Screened out, poisoned and lambasted as bad, mean and mighty unclean, flies are friendless.
Yet entomologists at the Australian National Insect Collection in Canberra reckon flies are super stars. One even thinks they're sexy, as people are discovering on small tours of the collection, which holds 12 million inspect species. The tours during National Science Week give a close encounter with many of them.
Dr Bryan Lessard, who named a Queensland horsefly after pop diva Beyonce, admits flies have a bad reputation. Passionate about changing people's perception of flies, Dr Lessard did just that in 2012 when he compared the unique dense golden hairs on the horse fly's abdomen to Beyonce's world famous bottom, and dubbed it the "bootylicious" ambassador for biodiversity. He triggered a global conversation on the importance of flies.
That's only a fraction of the story, but all the good work of flies, like pollinating gum trees and accelerating decomposition, goes unnoticed. They make a lovely meal for frogs and birds too.
"Flies are extremely important decomposers," Dr Lessard said. "If you were to walk in your local park and there were no flies, you would be tripping over all sorts of road kill and rotting logs," he said.
"Flies can help fight disease through uses such as maggot therapy, we can clean rotting flesh wounds by using sterile blow fly larvae.
"Everyone assumes all the flies are the tiny little ones that buzz in your face when you go on a hike," he said. "But there are 159,000 species of flies in the world, they have so many different roles we take for granted," he said.
Tours of Australia's natural history collections show people rather than being museums, they are working collections and resource for research to manage and make use of Australia's biodiversity.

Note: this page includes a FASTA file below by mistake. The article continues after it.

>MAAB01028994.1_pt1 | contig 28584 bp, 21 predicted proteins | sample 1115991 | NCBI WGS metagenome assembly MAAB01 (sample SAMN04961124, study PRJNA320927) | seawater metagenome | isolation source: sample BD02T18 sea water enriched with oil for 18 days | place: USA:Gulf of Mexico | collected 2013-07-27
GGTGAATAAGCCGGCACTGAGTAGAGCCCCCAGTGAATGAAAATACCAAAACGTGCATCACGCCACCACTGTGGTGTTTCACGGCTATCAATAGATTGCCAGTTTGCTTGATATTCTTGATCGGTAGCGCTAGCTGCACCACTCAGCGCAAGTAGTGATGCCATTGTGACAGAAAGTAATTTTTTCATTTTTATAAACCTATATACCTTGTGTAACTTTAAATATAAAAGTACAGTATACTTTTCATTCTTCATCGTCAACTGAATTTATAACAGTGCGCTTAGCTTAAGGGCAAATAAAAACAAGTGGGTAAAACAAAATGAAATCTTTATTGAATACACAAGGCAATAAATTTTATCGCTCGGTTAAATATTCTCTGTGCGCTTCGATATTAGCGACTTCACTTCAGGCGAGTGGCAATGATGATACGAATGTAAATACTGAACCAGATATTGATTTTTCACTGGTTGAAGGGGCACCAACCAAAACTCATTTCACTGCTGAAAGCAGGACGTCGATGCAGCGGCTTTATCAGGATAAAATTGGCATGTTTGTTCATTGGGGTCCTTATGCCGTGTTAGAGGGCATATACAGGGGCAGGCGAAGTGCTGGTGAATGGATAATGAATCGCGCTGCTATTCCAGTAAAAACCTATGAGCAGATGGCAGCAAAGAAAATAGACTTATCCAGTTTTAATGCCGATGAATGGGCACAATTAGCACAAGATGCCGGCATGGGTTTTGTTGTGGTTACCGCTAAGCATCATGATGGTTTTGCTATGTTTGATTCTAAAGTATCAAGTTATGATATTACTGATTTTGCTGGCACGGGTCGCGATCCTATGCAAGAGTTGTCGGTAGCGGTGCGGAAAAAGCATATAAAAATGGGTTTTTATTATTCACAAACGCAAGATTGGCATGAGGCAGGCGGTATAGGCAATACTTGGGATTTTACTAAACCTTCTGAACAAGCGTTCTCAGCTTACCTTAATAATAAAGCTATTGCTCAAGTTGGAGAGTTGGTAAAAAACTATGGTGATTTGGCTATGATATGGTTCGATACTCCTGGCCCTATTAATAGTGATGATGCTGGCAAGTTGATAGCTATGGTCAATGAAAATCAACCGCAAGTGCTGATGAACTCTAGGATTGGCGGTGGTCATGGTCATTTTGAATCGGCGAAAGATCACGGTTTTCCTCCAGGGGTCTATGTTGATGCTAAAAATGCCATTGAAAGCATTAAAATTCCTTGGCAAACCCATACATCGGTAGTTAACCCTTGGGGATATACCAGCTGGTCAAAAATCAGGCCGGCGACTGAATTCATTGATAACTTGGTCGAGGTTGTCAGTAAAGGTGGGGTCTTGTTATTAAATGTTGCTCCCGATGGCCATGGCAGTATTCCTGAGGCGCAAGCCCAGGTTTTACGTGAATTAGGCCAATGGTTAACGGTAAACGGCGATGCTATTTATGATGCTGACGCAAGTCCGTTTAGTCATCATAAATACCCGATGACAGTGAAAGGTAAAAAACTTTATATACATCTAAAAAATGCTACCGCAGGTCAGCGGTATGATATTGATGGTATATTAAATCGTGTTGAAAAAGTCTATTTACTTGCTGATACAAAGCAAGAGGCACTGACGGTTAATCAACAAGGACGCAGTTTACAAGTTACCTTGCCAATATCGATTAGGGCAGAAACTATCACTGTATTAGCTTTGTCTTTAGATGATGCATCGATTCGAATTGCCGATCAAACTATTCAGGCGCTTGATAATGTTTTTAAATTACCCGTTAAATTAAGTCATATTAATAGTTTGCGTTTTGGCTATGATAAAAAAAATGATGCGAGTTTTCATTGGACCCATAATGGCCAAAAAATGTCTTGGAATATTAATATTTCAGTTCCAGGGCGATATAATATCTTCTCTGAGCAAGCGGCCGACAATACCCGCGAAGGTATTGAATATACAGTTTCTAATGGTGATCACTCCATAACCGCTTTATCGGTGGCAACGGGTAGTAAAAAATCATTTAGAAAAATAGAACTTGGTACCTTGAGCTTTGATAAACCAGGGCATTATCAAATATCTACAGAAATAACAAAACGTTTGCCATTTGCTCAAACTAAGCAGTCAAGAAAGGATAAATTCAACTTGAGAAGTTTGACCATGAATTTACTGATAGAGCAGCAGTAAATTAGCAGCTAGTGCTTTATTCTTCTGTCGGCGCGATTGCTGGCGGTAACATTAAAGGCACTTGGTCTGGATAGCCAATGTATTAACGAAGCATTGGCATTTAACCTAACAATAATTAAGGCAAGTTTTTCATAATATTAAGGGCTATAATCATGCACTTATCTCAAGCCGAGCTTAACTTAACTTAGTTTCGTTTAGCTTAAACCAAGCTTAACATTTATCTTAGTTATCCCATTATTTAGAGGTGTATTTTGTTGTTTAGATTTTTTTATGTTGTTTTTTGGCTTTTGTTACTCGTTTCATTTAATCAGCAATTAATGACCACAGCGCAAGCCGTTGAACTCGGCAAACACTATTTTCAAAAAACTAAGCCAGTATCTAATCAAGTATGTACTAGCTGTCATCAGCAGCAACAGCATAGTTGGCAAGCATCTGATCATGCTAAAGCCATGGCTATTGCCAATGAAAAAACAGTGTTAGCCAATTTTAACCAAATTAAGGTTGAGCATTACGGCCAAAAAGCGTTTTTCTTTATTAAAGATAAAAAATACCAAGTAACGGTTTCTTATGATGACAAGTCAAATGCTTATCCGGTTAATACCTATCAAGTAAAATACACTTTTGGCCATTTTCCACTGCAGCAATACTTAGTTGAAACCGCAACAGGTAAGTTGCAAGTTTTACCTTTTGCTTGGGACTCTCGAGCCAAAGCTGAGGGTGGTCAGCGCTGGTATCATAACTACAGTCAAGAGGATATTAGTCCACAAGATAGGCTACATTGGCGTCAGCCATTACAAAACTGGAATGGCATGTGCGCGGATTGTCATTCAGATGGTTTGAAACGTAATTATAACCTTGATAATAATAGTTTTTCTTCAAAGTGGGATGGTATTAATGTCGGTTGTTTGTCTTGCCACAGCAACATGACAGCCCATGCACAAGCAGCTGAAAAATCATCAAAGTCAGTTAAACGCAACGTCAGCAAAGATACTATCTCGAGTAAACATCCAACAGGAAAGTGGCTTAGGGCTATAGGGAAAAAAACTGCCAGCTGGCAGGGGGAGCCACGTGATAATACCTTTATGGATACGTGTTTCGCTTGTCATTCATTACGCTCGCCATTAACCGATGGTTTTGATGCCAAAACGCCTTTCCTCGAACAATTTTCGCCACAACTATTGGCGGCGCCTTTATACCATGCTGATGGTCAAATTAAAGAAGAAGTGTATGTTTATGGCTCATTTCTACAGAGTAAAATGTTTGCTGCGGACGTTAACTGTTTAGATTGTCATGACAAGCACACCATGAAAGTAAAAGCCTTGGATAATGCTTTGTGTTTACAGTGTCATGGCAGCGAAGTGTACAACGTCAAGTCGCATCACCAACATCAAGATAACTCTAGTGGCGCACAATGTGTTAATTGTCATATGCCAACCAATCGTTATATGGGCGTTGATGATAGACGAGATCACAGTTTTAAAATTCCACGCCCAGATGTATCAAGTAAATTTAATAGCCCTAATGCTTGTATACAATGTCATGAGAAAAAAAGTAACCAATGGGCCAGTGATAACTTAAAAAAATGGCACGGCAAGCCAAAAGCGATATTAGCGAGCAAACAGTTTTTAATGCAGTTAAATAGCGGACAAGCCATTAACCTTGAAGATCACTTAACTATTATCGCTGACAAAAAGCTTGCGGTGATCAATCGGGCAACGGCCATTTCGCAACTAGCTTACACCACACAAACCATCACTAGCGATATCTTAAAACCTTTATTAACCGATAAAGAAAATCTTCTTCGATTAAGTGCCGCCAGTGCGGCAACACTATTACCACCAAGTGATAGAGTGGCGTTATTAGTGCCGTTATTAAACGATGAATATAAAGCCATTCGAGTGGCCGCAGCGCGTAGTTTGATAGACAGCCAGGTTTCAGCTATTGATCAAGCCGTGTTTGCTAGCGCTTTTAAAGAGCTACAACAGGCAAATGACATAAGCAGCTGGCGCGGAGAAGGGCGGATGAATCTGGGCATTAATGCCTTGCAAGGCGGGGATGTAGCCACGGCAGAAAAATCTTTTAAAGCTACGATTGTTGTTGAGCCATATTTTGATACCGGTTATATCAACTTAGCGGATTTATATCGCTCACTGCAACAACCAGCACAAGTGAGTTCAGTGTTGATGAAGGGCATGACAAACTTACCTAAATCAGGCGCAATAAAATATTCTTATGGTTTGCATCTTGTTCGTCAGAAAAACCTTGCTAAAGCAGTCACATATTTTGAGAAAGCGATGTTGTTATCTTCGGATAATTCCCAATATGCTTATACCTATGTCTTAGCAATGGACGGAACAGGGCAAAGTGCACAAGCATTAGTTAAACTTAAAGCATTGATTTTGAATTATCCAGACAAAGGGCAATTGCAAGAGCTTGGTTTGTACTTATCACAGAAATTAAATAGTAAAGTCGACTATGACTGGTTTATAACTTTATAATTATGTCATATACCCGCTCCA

Dr Lessard said the enormous variety of flies in the national collection and butterflies, beetles and flies give people an appreciation of Australia's biodiversity. " You never see this range of species when you step into a national park," he said.
A colleague of Dr Lessard's, and the national collection's director, Dr David Yeates, leads the tours through collection halls, revealing how genomics are transforming the way people use and benefit from natural history collections. Genomics can help understand our biodiversity, where it has come from, how it works and how people can explore, conserve and use it.
The collection has a particular role in biosecurity, when potential insect pests are intercepted at the border.
Dr Yeates' research group is studying the taxonomy and relationships of flies. He is particularly interested in exploring the evolution of Australian insect fauna. Studies are looking at the impact on insects of widespread areas in Australia drying out, millions of years ago.